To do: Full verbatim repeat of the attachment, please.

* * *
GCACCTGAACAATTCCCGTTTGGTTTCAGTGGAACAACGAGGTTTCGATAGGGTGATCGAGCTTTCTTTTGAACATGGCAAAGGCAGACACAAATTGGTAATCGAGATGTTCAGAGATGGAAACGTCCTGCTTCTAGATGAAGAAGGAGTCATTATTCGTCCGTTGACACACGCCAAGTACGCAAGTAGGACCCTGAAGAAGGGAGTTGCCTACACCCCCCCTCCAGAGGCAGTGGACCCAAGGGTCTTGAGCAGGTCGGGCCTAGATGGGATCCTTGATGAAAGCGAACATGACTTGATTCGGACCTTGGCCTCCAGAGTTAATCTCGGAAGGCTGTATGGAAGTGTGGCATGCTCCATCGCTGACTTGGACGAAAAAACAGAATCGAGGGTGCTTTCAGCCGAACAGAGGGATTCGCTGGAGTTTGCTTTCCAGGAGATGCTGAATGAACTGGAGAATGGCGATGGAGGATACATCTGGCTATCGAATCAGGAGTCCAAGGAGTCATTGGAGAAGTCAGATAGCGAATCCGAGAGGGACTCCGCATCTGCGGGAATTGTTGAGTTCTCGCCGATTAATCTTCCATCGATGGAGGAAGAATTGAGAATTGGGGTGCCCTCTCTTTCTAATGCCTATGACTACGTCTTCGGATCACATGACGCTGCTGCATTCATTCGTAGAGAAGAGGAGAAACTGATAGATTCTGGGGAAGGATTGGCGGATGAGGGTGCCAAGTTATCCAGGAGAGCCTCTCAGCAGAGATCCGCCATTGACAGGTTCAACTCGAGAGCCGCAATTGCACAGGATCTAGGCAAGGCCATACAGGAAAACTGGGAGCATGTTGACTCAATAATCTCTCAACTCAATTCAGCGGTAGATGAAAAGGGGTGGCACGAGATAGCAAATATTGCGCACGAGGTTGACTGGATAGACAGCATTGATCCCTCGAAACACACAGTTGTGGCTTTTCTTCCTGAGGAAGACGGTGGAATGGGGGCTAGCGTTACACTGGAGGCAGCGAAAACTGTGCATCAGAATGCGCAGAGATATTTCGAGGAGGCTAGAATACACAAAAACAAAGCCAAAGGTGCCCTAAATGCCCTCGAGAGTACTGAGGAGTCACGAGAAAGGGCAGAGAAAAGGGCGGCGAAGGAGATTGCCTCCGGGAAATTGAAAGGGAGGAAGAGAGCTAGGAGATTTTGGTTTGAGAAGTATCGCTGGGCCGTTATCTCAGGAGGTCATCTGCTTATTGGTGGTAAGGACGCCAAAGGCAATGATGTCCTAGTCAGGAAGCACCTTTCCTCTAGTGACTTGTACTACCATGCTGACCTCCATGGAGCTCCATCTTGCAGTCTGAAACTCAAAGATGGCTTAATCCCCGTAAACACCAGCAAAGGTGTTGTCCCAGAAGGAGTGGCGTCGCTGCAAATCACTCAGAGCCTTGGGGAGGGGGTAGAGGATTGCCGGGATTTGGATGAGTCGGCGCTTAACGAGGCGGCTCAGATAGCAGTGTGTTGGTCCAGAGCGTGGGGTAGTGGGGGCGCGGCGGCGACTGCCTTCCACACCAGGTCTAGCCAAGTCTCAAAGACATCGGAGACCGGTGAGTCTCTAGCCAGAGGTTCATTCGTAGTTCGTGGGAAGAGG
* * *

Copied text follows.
GCACCTGAACAATTCCCGTTTGGTTTCAGTGGAACAACGAGGTTTCGATAGGGTGATCGAGCTTTCTTTTGAACATGGCAAAGGCAGACACAAATTGGTAATCGAGATGTTCAGAGATGGAAACGTCCTGCTTCTAGATGAAGAAGGAGTCATTATTCGTCCGTTGACACACGCCAAGTACGCAAGTAGGACCCTGAAGAAGGGAGTTGCCTACACCCCCCCTCCAGAGGCAGTGGACCCAAGGGTCTTGAGCAGGTCGGGCCTAGATGGGATCCTTGATGAAAGCGAACATGACTTGATTCGGACCTTGGCCTCCAGAGTTAATCTCGGAAGGCTGTATGGAAGTGTGGCATGCTCCATCGCTGACTTGGACGAAAAAACAGAATCGAGGGTGCTTTCAGCCGAACAGAGGGATTCGCTGGAGTTTGCTTTCCAGGAGATGCTGAATGAACTGGAGAATGGCGATGGAGGATACATCTGGCTATCGAATCAGGAGTCCAAGGAGTCATTGGAGAAGTCAGATAGCGAATCCGAGAGGGACTCCGCATCTGCGGGAATTGTTGAGTTCTCGCCGATTAATCTTCCATCGATGGAGGAAGAATTGAGAATTGGGGTGCCCTCTCTTTCTAATGCCTATGACTACGTCTTCGGATCACATGACGCTGCTGCATTCATTCGTAGAGAAGAGGAGAAACTGATAGATTCTGGGGAAGGATTGGCGGATGAGGGTGCCAAGTTATCCAGGAGAGCCTCTCAGCAGAGATCCGCCATTGACAGGTTCAACTCGAGAGCCGCAATTGCACAGGATCTAGGCAAGGCCATACAGGAAAACTGGGAGCATGTTGACTCAATAATCTCTCAACTCAATTCAGCGGTAGATGAAAAGGGGTGGCACGAGATAGCAAATATTGCGCACGAGGTTGACTGGATAGACAGCATTGATCCCTCGAAACACACAGTTGTGGCTTTTCTTCCTGAGGAAGACGGTGGAATGGGGGCTAGCGTTACACTGGAGGCAGCGAAAACTGTGCATCAGAATGCGCAGAGATATTTCGAGGAGGCTAGAATACACAAAAACAAAGCCAAAGGTGCCCTAAATGCCCTCGAGAGTACTGAGGAGTCACGAGAAAGGGCAGAGAAAAGGGCGGCGAAGGAGATTGCCTCCGGGAAATTGAAAGGGAGGAAGAGAGCTAGGAGATTTTGGTTTGAGAAGTATCGCTGGGCCGTTATCTCAGGAGGTCATCTGCTTATTGGTGGTAAGGACGCCAAAGGCAATGATGTCCTAGTCAGGAAGCACCTTTCCTCTAGTGACTTGTACTACCATGCTGACCTCCATGGAGCTCCATCTTGCAGTCTGAAACTCAAAGATGGCTTAATCCCCGTAAACACCAGCAAAGGTGTTGTCCCAGAAGGAGTGGCGTCGCTGCAAATCACTCAGAGCCTTGGGGAGGGGGTAGAGGATTGCCGGGATTTGGATGAGTCGGCGCTTAACGAGGCGGCTCAGATAGCAGTGTGTTGGTCCAGAGCGTGGGGTAGTGGGGGCGCGGCGGCGACTGCCTTCCACACCAGGTCTAGCCAAGTCTCAAAGACATCGGAGACCGGTGAGTCTCTAGCCAGAGGTTCATTCGTAGTTCGTGGGAAGAGG